Obamacare: Are Americans Right to Fear Rising Healthcare Costs?

A number of polls show that the Affordable Care Act is just as unpopular than ever. After remaining steady for several months, the Kaiser Health Tracking Poll found that the share of the American public expressing an unfavorable view of the healthcare law rose to 53 percent in July, an increase of 8 percentage points from the previous month’s reading. That jump was accompanied by a decrease in the number of respondents who declined to give their opinion on the reform, dropping from 16 percent in June to 11 percent last month.

The share of Americans who view the law favorably has remained fairly stable since March, when the first enrollment period for the reform’s healthcare exchanges ended. While that measure edged down to 37 percent from June’s 39 percent, it is above January’s 34 percent.

Source: Kaiser Family Foundation

Republicans continue to oppose the law in greater numbers than their Democratic counterparts, yet the survey showed the increasing dissatisfaction was even across the political spectrum in July. The share of Americans who said lawmakers should continue to improve the law outnumbers those who want the reform be repealed, even among Republicans.

The survey does not expressly give a reason for why Obamacare lost ground, but it’s likely that the cause of increasing dissatisfaction is personal. Fifty-six percent of those surveyed by Kaiser responded that they have not yet been impacted by the Affordable Care Act, but almost twice as many feel the healthcare reform has hurt them and their family, with 28 percent citing increased healthcare and health insurance costs as the reason.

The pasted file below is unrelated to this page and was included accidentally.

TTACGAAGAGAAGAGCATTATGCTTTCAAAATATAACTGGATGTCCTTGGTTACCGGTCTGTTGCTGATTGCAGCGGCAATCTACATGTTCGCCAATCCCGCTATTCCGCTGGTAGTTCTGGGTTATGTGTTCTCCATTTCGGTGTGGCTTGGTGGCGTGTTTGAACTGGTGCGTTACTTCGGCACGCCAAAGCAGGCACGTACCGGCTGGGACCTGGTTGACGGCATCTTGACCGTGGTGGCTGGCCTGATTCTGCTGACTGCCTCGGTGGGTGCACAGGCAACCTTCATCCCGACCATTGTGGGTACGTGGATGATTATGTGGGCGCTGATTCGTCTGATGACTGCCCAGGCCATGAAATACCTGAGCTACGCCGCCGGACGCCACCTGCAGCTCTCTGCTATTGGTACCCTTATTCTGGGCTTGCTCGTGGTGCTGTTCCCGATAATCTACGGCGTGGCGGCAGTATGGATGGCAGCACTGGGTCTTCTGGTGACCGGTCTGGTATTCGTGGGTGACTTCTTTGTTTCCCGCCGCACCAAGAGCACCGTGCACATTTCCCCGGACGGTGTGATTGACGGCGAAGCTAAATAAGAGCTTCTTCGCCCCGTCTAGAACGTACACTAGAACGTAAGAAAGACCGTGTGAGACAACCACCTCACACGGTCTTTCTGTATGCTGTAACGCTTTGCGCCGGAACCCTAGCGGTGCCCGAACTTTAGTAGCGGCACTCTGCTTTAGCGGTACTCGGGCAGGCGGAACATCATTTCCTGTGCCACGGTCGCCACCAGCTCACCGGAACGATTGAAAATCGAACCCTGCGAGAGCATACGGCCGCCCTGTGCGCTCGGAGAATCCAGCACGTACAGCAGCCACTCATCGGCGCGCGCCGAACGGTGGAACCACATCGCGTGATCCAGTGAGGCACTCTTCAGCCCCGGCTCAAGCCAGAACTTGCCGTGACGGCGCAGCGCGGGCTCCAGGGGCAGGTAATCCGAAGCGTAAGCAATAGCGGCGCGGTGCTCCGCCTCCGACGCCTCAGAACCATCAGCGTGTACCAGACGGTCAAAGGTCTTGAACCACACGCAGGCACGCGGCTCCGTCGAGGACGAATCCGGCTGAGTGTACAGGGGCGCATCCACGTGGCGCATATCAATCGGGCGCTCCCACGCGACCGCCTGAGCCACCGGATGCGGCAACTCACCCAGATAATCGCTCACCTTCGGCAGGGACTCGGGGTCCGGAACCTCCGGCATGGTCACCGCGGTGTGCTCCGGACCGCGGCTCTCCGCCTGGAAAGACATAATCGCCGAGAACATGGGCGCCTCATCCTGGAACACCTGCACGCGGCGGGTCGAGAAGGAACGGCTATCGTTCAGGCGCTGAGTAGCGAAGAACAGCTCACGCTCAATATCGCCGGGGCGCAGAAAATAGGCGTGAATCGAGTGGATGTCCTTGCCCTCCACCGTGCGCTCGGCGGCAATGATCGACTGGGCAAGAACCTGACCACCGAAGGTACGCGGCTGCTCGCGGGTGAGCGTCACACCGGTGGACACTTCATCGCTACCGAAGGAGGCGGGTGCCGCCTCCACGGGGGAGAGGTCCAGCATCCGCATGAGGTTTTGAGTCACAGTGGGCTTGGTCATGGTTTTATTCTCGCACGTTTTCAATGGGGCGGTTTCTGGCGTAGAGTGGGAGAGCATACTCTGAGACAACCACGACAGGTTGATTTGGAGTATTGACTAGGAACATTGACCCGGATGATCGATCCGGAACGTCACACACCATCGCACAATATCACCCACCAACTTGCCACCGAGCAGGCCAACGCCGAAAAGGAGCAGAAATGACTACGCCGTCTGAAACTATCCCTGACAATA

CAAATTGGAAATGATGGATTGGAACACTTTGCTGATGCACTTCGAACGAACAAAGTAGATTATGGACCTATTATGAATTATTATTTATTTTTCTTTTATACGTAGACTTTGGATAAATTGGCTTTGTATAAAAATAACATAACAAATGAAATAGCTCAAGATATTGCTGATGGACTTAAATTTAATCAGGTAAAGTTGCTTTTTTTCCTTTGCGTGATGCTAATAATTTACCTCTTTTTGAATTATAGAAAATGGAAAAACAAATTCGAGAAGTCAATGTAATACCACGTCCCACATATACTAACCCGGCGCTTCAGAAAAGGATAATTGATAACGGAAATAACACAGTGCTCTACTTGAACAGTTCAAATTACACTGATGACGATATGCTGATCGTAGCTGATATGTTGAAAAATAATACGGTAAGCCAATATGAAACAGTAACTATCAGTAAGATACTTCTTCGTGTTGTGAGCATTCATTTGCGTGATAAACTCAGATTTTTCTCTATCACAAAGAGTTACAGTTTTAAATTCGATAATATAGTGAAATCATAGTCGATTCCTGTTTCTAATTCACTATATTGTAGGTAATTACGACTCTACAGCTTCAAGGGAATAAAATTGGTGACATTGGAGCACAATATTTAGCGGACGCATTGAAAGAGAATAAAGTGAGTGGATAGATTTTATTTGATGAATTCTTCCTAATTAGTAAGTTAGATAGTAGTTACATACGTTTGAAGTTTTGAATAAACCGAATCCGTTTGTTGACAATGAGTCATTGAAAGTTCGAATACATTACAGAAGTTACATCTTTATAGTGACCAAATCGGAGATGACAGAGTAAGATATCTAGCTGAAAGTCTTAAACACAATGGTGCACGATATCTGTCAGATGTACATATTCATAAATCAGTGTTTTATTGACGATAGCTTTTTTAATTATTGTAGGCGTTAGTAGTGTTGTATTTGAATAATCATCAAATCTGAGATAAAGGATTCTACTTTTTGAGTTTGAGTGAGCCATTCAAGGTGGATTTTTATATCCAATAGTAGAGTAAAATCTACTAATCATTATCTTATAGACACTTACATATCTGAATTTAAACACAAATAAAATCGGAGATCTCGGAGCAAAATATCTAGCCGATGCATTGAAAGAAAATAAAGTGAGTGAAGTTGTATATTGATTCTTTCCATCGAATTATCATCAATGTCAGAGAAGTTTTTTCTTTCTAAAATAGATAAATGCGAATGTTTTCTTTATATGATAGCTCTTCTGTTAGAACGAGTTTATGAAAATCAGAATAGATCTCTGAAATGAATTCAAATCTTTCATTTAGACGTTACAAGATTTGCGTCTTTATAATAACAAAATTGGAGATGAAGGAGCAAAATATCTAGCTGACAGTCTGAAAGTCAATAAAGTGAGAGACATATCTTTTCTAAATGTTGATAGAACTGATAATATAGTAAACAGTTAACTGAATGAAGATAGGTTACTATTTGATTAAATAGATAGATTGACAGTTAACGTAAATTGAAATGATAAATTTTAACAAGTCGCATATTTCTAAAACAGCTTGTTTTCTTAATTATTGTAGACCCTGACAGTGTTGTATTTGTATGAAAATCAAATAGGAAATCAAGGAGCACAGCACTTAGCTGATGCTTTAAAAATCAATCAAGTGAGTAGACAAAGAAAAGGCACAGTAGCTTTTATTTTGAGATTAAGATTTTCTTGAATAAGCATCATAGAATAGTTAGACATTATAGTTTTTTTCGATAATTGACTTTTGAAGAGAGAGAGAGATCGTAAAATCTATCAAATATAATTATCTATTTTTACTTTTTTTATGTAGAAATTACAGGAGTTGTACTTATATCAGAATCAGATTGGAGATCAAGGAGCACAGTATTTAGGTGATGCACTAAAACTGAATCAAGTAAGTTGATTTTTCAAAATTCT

Not only have negative Obamacare advertisements contributed to the public’s opinion about healthcare reform, but given the promises made by the president on the campaign trail, rising healthcare costs will affect how the law is viewed.

Ahead of November’s midterm elections, the most common criticism of the law has been that the Affordable Care Act will be responsible for double-digit price increases in premiums next year, a phenomenon caused by higher-than-expected enrollments of older or sicker individuals, who cost more to insure.

The warnings came from anonymous insurance company officials and conservative healthcare analysts alike. However, the Health Research Institute of consulting firm PricewaterhouseCoopers reported that insurance companies are only seeking premium price hikes of 8.2 percent, on average.

The average reported by the firm does not detail how price increases will vary from state to state, from insurer to insurer, and between individuals of different ages and health. These differences make the data easy to exploit by politicians in favor or against the healthcare reform, meaning some Americans will see huge price increases, while for others, those premium cost hikes will be much smaller.